I call a friend. She says if it gives you joy, keep it. But it’s not that easy, I say. I hang up and tears pool in my eyes. I will likely never use this camera again. No one uses film cameras anymore, unless you’re an artist in that field. I will never have that kind of dedication to that art alone.
That was another life, another time, another career. And this, I think, is the source of my tears. As much as I love my current life and where I’m headed, it’s always hard to let go of the past. Even for me. Even after I’ve done it so many times.
And maybe that, too, is part of it. I have let go over and over and over again. While clearing out another damp box, I found a letter to volunteers and supporters of Community Response, the AIDS service organization I worked for early in my career, dated May 1994. It begins: “Give in. Let go. Have faith.”
How many signs do I need? Apparently, many.
How many more times must I do this?
Spirit responds: Until you do it easily, until you learn how to let go.
How much more do I need to strip away?
Everything that is no longer necessary, all this must go.
“The greatest step towards a life of simplicity is to learn to let go.”Steve Maraboli, Life, the Truth, and Being Free
Human nature is to avoid discomfort, at least ifwe can and for as long as we can. Denial, right? More than a river in Egypt.
I’ve been staring at my DVDs in the fireplace nook ever since I first discovered mold. And I did nothing. I reasoned that, while it was against an outside wall, it wasn’t near a window. Oh sweet river, I held out as long as I could. This morning I finally looked. Sure enough, the moisture was thick.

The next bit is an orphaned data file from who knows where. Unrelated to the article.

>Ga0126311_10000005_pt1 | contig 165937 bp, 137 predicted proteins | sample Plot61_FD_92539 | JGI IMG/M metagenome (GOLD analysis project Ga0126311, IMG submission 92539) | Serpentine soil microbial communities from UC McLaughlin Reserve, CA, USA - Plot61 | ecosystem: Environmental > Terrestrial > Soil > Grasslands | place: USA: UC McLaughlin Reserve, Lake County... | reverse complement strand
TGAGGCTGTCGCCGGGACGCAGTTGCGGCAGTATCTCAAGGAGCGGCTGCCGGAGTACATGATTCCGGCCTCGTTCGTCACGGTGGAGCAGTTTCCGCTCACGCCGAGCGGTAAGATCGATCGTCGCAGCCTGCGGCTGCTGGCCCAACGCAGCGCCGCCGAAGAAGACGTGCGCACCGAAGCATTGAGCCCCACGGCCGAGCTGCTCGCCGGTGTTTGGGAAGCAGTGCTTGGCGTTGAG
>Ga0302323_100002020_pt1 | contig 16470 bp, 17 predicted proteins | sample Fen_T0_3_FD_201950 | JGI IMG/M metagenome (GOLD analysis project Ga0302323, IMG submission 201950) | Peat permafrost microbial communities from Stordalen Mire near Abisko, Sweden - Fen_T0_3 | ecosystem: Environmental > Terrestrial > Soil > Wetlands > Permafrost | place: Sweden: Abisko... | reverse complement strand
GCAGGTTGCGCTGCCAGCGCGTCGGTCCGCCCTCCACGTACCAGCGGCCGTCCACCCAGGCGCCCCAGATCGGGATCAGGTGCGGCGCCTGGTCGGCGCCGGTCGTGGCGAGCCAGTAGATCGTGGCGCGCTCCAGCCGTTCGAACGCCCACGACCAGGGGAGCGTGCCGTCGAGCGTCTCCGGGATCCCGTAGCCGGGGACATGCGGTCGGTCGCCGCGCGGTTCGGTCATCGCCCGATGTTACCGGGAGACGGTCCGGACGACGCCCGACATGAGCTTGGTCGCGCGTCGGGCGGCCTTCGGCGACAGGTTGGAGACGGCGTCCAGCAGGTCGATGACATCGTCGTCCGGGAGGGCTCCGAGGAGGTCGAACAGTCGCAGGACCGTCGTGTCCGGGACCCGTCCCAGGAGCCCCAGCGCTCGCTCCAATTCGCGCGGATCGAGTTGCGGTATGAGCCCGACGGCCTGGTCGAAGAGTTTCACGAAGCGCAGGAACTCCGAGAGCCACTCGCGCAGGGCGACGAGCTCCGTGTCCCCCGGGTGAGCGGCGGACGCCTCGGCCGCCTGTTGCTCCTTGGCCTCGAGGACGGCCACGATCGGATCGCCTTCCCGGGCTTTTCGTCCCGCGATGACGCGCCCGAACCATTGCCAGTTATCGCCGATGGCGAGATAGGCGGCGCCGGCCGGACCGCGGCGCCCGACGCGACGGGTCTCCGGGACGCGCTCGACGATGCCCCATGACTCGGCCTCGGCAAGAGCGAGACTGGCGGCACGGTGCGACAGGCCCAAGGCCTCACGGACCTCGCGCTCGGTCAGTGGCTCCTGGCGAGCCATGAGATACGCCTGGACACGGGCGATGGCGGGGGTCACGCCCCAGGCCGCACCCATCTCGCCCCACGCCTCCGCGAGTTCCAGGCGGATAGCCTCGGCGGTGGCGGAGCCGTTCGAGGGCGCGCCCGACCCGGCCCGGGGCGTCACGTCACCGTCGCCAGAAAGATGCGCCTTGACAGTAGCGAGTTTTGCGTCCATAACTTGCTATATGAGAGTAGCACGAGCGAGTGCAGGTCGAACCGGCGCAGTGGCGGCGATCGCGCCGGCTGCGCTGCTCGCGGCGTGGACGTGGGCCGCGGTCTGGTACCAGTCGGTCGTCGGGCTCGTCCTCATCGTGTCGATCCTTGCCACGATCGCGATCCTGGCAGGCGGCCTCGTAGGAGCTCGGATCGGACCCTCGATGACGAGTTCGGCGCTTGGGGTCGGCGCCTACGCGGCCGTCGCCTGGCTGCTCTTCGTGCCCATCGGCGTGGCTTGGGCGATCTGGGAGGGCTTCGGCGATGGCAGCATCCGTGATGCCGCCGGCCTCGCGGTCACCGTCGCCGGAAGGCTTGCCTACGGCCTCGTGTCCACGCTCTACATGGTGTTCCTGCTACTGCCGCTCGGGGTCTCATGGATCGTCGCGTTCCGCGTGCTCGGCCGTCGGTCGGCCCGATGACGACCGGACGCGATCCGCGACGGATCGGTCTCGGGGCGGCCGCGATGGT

I also have bookshelves against outside walls. I keep thinking that when I move from this place, I will let more of them go. But now? Do I have to now? Already there are too many times I reach for a book only to find it gone. I have let go of so many of my books. I know I will let go of more – but do I really have to do that now? Yes. At least, enough to fit my DVDs after I’ve culled my collection.
A guy from Mold Busters came today and measured for mold. We’ll have the results back next week. Meanwhile, I continued cleaning with a KN95 mask and vinegar water.
Everyone seems to agree that the 80-year-old windows are the problem. Fingers crossed that they will be replaced in the next few weeks.
So the question isn’t whether the mold will be remedied. Of course it will. The question isn’t if I can repackage these things in new, clean, dry boxes. Of course, I could do that as well. The question is… do I really need this stuff anymore?
I have an idea of what I want my new life to be. But nothing is a guarantee. What if I can’t do it? There is security in holding on to old things. But it’s a false security.
“We can’t be afraid of change. You may feel very secure in the pond that you are in, but if you never venture out of it, you will never know that there is such a thing as an ocean, a sea. Holding onto something that is good for you now, may be the very reason why you don’t have something better.”C. Joybell C.
I took a carload of things to Goodwill. Including the camera, a record player, my grandfather’s portable typewriter, and boots. A value of almost $1,000. I have three boxes of books to give away. One to the Unitarian church. The others? Probably out of laziness, to Goodwill.
But the audio and video recordings of women from the documentary I never finished? I still don’t know. It’s so hard to let go.
I am still learning.